Forested wetlands are understudied environments in decline due to human activity. These “wetlands with trees” may vary in quality, with high-quality habitat contributing disproportionally to the survival of its occupant species.
Our Landbirds at Risk project is part of a large, multifaceted initiative to synthesize existing knowledge, and to generate new knowledge to better understand forested wetlands across Atlantic Canada to increase capacity for conservation of this habitat and its biodiversity. This knowledge will produce a framework for reducing impacts of land use and climate change on the biodiversity and ecosystem functioning of forested wetlands. Our proposed research on landbird SAR is an important component of the larger initiative and will help inform conservation efforts targeting forested wetlands in Atlantic Canada.
Three species at risk, the Canada Warbler, Olive-sided Flycatcher, and Rusty Blackbird, breed in forested wetlands and are of high conservation concern in Atlantic Canada. Effective conservation of these species requires an understanding of the quality and distribution of their habitat. Currently, a lack of such information presents a significant challenge to developing strategies to reverse the population declines. Better quality sites should have higher densities of birds, produce more young per pair, and have more stable populations that have persisted over time. We want to find and characterize these sites.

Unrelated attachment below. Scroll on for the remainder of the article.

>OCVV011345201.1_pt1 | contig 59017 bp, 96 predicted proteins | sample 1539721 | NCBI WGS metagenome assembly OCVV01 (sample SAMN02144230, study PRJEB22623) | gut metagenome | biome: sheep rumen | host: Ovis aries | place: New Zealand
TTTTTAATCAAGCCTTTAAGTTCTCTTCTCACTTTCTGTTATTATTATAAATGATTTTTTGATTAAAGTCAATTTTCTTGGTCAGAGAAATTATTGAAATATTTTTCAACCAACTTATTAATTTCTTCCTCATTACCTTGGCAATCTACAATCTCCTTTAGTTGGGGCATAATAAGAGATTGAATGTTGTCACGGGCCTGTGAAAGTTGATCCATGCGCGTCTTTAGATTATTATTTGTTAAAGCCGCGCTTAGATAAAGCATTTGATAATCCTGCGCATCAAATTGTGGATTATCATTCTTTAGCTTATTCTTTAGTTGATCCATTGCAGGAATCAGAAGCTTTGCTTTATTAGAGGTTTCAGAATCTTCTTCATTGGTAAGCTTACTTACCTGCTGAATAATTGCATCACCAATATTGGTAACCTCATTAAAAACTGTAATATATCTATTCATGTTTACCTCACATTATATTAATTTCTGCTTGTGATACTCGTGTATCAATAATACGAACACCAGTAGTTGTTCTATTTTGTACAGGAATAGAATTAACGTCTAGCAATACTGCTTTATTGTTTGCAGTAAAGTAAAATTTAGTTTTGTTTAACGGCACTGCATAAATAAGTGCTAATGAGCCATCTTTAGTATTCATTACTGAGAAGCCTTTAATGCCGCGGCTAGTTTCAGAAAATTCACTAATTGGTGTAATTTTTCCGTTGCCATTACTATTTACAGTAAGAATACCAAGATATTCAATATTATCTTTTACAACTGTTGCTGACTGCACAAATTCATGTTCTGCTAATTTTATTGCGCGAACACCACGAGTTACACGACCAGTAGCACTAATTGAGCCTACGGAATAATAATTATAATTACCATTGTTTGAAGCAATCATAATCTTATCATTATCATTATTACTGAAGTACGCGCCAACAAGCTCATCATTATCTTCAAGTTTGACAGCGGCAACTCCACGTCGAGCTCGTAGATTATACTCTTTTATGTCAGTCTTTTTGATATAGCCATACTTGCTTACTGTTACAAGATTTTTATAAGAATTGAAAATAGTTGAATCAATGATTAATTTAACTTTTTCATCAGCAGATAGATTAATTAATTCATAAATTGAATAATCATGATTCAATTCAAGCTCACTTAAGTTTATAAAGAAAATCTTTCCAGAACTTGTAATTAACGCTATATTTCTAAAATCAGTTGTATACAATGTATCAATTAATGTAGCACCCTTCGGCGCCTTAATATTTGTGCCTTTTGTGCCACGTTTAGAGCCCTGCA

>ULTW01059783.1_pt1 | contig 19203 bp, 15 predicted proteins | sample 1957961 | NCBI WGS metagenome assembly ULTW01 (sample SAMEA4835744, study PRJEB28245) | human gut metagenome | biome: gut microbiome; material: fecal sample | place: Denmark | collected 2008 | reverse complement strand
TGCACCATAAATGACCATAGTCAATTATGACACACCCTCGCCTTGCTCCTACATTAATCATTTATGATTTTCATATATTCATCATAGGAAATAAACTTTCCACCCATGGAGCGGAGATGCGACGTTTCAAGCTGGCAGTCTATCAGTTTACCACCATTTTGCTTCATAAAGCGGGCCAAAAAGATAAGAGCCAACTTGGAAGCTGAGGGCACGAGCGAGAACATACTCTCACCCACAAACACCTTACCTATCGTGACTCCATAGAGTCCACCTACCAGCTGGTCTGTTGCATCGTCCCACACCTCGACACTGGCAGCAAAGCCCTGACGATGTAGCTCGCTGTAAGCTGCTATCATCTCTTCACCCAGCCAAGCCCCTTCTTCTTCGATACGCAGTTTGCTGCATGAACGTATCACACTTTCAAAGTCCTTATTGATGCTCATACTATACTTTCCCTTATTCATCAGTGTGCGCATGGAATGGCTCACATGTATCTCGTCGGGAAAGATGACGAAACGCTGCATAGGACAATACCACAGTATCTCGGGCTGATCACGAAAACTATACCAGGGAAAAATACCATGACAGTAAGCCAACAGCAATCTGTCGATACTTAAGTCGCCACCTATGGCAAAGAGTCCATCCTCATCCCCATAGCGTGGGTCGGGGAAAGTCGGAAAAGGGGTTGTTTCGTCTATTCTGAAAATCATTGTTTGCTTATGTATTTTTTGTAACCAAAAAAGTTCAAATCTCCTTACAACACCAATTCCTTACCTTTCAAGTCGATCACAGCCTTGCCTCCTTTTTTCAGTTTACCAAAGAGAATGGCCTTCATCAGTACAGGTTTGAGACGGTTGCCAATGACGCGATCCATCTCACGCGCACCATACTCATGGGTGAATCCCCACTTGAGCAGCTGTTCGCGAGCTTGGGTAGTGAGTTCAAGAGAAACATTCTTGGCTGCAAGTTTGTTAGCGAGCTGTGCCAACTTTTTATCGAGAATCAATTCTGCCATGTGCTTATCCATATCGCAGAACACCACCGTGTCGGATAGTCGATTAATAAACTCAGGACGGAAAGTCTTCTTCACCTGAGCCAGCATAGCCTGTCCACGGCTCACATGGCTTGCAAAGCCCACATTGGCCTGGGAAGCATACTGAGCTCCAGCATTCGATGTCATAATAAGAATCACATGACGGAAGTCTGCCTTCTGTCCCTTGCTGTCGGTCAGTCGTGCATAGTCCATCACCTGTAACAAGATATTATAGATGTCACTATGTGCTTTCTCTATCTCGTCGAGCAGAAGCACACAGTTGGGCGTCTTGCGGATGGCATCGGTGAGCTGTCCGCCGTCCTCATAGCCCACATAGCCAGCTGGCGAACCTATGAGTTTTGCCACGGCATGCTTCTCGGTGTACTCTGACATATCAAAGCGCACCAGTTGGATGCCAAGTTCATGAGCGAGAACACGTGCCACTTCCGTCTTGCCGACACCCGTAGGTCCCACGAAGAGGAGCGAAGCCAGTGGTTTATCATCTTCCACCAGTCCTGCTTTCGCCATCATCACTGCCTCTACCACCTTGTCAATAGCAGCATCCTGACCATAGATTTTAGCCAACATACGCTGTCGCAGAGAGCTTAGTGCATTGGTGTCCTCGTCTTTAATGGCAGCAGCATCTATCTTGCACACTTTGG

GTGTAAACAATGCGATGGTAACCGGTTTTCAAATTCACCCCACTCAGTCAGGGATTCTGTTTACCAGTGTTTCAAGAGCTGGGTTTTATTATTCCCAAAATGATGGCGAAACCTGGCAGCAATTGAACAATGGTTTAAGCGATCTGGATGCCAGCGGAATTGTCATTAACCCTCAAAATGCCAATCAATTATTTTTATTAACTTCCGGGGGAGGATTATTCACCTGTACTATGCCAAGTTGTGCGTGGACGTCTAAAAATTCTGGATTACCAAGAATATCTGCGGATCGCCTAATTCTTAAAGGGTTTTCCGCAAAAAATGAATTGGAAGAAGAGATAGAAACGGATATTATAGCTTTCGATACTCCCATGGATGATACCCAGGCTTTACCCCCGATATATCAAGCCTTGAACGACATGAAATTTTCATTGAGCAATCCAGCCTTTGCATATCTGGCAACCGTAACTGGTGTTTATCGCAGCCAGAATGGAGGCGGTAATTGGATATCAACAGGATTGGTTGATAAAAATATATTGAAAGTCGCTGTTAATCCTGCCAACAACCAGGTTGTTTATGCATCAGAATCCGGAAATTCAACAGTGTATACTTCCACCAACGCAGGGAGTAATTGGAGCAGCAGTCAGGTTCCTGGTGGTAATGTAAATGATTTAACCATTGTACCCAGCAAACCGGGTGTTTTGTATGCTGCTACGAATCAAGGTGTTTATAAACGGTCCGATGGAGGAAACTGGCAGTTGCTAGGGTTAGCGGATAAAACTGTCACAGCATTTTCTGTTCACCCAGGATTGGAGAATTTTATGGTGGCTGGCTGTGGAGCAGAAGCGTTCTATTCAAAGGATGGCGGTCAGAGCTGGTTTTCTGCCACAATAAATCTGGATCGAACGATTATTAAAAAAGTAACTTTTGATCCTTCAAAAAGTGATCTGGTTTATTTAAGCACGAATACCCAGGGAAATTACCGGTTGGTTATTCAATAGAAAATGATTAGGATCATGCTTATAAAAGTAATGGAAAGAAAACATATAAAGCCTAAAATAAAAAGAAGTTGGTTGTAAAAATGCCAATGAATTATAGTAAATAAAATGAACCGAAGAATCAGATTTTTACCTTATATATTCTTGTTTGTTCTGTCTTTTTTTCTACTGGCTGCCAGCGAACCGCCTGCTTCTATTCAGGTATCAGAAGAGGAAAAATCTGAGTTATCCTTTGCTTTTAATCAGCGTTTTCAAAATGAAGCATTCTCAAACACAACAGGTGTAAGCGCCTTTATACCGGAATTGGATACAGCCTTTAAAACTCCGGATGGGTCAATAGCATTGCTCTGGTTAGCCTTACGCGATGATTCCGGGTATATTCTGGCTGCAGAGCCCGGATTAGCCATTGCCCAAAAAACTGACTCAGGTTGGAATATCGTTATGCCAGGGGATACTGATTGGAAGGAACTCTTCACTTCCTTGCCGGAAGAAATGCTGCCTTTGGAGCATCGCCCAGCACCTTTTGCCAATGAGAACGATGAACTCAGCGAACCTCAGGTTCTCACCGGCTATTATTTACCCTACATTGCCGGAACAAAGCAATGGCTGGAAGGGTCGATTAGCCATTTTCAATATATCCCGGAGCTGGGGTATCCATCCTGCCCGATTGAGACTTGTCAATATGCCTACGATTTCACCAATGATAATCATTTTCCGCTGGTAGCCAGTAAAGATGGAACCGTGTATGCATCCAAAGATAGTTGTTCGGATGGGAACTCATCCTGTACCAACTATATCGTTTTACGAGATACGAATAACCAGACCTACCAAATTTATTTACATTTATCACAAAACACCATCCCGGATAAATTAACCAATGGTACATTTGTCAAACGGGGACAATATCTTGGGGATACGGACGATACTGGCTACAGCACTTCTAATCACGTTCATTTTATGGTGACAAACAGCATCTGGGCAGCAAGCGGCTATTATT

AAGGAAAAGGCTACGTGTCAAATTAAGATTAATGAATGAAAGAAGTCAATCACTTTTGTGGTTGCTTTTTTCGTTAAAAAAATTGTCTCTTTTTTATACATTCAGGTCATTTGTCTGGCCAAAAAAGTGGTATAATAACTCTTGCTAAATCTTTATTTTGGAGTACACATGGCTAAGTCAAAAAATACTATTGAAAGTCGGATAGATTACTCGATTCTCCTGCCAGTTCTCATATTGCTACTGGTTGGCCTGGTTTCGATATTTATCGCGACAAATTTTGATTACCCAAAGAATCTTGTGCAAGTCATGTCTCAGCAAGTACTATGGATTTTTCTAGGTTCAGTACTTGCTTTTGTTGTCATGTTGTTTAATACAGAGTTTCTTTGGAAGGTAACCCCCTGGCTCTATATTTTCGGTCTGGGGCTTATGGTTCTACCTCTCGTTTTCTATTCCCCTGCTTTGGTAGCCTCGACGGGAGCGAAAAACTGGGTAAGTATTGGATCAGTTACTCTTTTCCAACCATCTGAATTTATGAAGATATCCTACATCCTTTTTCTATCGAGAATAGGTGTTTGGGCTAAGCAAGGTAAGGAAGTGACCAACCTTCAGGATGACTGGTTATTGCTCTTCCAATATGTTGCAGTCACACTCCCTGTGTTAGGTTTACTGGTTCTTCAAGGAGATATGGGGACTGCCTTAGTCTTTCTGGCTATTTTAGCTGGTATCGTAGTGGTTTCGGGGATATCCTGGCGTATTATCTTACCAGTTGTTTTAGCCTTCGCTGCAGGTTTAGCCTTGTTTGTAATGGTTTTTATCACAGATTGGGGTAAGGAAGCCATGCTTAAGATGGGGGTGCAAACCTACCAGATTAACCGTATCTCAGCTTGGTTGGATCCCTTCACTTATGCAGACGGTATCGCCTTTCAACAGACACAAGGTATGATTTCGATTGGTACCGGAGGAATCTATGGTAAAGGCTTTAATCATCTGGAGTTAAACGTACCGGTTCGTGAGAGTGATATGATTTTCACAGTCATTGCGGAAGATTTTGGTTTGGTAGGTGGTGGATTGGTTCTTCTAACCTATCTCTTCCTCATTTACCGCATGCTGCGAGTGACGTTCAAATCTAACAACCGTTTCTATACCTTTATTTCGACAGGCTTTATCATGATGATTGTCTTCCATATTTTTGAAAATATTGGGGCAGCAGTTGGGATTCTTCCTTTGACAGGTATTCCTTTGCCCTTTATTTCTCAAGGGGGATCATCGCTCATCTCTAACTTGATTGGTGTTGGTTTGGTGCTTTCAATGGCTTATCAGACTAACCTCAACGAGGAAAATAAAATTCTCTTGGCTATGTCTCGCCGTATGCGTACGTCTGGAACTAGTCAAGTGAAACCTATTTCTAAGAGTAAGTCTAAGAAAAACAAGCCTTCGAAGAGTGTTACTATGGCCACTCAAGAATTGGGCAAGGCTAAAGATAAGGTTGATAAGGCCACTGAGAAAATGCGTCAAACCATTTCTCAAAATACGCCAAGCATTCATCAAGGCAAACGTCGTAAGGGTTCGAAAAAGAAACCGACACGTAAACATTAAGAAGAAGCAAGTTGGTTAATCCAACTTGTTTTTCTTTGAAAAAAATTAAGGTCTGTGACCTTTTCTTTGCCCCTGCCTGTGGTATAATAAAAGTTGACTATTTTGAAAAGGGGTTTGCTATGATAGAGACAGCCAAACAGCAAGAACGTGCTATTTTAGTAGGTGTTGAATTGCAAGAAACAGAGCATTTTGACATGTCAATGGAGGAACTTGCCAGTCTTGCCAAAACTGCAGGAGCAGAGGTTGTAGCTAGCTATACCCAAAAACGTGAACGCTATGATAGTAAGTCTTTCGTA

The objectives of this project are to identify the areas of high-quality forested wetland habitat for these species in Atlantic Canada, with an emphasis on Nova Scotia; to determine what distinguishes higher from lesser quality sites; and to determine where this habitat occurs in Nova Scotia by building species distribution models using Geographic Information Systems (GIS).
We also want to engage communities in monitoring and conservation of these species. We will offer training workshops and recruit volunteers to help find these birds.
We are conducting bird surveys in Nova Scotia from about April 20-July 8, 2017 and 2018, for Canada Warbler, Olive-sided Flycatcher, and Rusty Blackbird. We will revisit sites where the species have been found in the past and search for new sites where habitat models predict they may be found. We will also collect information on habitat during the bird surveys and later in the summer. The data collected will be used to improve existing habitat models for these species before they are used to make conservation decisions.
This work should have a significant, positive impact on conservation efforts for these three species at risk (SAR) in Nova Scotia. It will improve understanding of critical habitat and identify sites that are most important to protect or manage through conservation efforts.